In her haunting short story Shishu (Little Ones), writer Mahashweta Devi depicts the cruelty of shrunk bodies deformed by acute hunger and starvation in Adivasi hamlets, due to chronic administrative apathy.
Reminiscent of this dystopian parable, the recently released National Family Health Survey 2019-’20, for the first time since the turn of the millennium records that child stunting has worsened in 13 of 22 states.
At least one of every three pre-school children in India is too short for their age. This declining trend in child heights was measured with the gnawing impact of demonetisation and economic slowdown, before the lockdown.
After the pandemic, with schools closed and rations running thin, the situation becomes so grave that multiple news reports during the lockdown found children forced to work, sell scrap and survive on very little good.
Instead, children should be consuming nutritious eggs, which even during the lockdown could have easily been home delivered from educational institutions as Andhra Pradesh and Odisha have ably demonstrated. But influenced by conservative vegetarian lobbies, most BJP-ruled states refuse to serve eggs in school and Anganwadi menus.
Worse, only a few BJP-ruled states provide milk or fruits as substitutes. In Uttar Pradesh, last year a video even surfaced of school children being served one litre of milk mixed with a bucket of water.
Maps based on the latest National Family Health Survey data also showcase that these states, largely in the northern and western heartland, invariably also have the highest levels of child malnutrition. The previous NFHS reports have also consistently shown a distinctly regressive trend of “graded inequality” – Adivasi, Dalit and Other Backward Class children are more likely to be stunted than the rest.
On the other hand, due to traditional upper-caste prejudices in India, eggs are often erroneously derided as “non-vegetarian”. In 2019, a BJP politician in Madhya Pradesh, a state which has explicitly banned eggs in Anganwadis, with a straight face, told a slew of reporters that, “If children eat meat, they may grow up to be cannibals.”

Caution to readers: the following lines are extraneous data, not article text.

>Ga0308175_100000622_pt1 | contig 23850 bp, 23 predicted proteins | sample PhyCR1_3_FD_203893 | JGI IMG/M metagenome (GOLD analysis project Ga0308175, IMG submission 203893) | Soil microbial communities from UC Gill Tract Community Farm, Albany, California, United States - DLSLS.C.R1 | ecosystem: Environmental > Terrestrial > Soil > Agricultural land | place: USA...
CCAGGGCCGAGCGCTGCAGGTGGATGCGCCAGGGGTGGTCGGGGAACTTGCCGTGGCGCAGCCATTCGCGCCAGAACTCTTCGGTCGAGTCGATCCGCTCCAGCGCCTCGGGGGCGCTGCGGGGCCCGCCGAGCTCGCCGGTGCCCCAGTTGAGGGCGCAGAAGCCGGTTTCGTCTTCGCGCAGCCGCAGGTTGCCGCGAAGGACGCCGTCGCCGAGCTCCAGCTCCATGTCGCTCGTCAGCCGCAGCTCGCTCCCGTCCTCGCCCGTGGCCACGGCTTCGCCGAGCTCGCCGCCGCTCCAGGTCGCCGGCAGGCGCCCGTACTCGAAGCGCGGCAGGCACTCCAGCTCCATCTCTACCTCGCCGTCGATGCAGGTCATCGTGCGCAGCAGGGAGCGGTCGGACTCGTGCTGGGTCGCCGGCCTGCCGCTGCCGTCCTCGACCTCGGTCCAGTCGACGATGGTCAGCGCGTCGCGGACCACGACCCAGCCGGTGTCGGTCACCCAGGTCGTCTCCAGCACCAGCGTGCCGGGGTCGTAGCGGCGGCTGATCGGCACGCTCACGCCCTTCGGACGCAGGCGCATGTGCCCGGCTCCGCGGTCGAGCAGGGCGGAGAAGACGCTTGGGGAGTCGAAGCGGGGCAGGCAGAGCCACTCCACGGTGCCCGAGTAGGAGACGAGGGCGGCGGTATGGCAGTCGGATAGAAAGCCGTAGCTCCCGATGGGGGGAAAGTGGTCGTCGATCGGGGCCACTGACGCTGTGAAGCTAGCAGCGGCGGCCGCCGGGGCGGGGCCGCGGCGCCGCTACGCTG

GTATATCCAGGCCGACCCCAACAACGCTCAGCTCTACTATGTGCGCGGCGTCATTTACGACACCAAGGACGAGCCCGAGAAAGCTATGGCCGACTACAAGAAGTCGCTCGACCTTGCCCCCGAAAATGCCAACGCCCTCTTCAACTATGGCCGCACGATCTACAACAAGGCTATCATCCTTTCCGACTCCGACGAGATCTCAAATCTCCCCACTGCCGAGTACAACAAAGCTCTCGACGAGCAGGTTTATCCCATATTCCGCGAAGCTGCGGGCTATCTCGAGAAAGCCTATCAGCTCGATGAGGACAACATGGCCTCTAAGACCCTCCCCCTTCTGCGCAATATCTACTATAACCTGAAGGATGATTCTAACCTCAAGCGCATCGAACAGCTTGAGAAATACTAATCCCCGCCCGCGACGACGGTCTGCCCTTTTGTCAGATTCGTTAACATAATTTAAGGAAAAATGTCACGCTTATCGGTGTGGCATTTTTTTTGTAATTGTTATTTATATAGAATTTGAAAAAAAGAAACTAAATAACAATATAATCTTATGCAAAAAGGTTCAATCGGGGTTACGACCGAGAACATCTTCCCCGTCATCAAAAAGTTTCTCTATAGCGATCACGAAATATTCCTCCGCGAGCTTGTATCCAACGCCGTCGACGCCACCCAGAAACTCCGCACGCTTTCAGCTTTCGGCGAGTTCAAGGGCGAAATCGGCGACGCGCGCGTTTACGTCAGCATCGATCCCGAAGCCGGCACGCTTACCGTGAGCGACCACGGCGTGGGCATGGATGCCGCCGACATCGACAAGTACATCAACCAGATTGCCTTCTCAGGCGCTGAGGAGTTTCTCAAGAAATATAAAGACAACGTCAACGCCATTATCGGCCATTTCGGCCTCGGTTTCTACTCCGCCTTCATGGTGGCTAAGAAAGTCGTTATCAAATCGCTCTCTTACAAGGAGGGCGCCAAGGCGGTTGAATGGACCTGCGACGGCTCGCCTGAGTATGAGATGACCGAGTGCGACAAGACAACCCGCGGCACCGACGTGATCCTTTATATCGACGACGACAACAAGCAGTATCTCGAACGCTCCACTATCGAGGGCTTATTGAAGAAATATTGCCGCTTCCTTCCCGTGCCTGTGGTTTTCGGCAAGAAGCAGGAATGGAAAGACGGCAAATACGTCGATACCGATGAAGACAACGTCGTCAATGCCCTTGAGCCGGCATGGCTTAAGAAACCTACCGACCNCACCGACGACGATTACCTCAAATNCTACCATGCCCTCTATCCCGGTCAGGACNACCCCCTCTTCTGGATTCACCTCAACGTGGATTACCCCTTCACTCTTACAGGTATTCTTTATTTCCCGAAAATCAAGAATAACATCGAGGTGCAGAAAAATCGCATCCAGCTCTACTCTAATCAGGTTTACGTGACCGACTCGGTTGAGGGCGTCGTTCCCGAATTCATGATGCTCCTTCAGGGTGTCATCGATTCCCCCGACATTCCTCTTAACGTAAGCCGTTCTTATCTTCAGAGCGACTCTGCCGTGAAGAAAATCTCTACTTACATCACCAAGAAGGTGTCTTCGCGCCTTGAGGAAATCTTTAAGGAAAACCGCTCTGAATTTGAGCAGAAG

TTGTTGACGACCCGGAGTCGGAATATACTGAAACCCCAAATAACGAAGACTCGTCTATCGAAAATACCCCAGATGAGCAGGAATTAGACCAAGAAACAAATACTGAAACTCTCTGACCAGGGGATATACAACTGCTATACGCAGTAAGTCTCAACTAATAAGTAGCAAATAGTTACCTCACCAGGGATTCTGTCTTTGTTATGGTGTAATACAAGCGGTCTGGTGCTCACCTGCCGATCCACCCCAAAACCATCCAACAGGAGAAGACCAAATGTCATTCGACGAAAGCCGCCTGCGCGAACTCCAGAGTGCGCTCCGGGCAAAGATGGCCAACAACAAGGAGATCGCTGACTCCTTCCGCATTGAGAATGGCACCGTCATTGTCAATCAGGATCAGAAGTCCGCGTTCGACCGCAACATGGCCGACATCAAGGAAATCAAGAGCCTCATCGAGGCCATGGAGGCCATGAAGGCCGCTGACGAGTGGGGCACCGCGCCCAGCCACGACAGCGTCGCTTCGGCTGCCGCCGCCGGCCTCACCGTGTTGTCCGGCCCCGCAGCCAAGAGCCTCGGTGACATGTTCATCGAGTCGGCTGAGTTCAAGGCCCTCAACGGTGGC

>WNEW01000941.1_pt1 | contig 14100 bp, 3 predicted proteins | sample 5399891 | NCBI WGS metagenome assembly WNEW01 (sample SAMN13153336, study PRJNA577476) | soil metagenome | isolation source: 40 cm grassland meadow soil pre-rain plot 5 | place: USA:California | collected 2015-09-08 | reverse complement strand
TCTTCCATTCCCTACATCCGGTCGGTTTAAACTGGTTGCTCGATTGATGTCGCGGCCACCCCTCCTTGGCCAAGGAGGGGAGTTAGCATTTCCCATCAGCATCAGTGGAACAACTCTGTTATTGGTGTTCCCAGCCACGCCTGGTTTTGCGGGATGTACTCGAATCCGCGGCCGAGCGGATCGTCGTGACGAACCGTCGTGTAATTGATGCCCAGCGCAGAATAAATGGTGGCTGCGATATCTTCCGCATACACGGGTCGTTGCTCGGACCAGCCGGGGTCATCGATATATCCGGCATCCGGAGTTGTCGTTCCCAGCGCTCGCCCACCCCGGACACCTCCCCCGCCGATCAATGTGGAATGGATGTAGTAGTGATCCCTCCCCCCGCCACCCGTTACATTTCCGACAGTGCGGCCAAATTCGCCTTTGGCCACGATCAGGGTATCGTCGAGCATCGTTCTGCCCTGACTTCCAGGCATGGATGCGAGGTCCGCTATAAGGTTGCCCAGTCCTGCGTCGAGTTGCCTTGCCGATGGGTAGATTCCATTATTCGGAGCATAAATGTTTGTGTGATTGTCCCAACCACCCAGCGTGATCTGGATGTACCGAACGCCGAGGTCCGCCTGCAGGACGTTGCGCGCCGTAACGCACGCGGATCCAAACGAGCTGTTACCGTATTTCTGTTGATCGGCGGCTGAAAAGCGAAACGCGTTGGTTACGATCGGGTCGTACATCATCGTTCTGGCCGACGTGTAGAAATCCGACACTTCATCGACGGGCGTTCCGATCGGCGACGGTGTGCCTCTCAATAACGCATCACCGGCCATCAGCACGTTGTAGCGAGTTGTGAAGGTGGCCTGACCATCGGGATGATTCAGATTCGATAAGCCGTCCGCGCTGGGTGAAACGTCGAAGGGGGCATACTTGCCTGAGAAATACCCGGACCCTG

Based on this irrational reasoning, the planet should abound with potential anthropophagi. Four of every five people worldwide eat animal meat. Japanese, Chinese and Mexicans consume the most eggs. But by any stretch of the imagination, sterilised eggs are not flesh foods.
The vegetarianism myth
The myth of widespread vegetarianism in India is also a misconception. Employing different methodologies, four different nationwide surveys concur that 63% to 76% of India’s population regularly consume non-vegetarian foods. Even more, include eggs in their diet.
The main handicap, however, is the affordability of eggs and meat in household diets. The 2019 Comprehensive National Nutrition Survey found that children from poorer families are less likely to consume eggs, fish or meat. Women and girls who usually eat last in most homes are also invariably the most deprived.
However, there are distinct regional patterns in food consumption. Tony Joseph in the book Early Indians, emphasises that due to the gene mutation 13910T which shows a distinct “north-west to south-east declining pattern” geographically, only a fifth of Indians can digest milk in adulthood.
Therefore South and East Indians are more likely to substitute milk with animal protein. However, this does not genetically preclude populations in any state from consuming eggs or meat. In schools, however, as inclusive public policy children must always, of course, be provided vegetarian alternatives too.
Ninety-two per cent of Indian villages have an Anganwadi centre. However, even in regular times, their functioning is patchy, with caste an invisible barrier. In 2015-’16, only 48% of children under six years received any food from these centres, with the proportion ranging from 14% in Delhi to 75% in Odisha. On the other hand, a 2015 study by the Human Resource Development Ministry showcased that introduction of eggs in the menu helped improve attendance across schools in two states.
Eggs as nutrient-dense superfoods also contain a veritable mix of necessary proteins, vitamins and minerals. Promisingly, the 2020 New Education Plan also mentions that breakfasts will also be introduced in schools. This opens an additional opportunity to substantially boost children’s nutrition.
In another iconic children’s fable, Our Non-Vegetarian Cow, Mahashweta Devi hilarious recounts how the family pet “Nyadosh” develops an unusual taste for fried fish and country liquor. Fortunately, all Indian cows do not similarly run riot. But India is perhaps the only country where cow’s milk is considered to be vegetarian, but sterilised chicken eggs are mistaken to be non-vegetarian.
Indian children are literally paying the price with their physique for this fictitious nutritional prejudice.
Swati Narayan is a Visiting Fellow at the Institute for Human Development.
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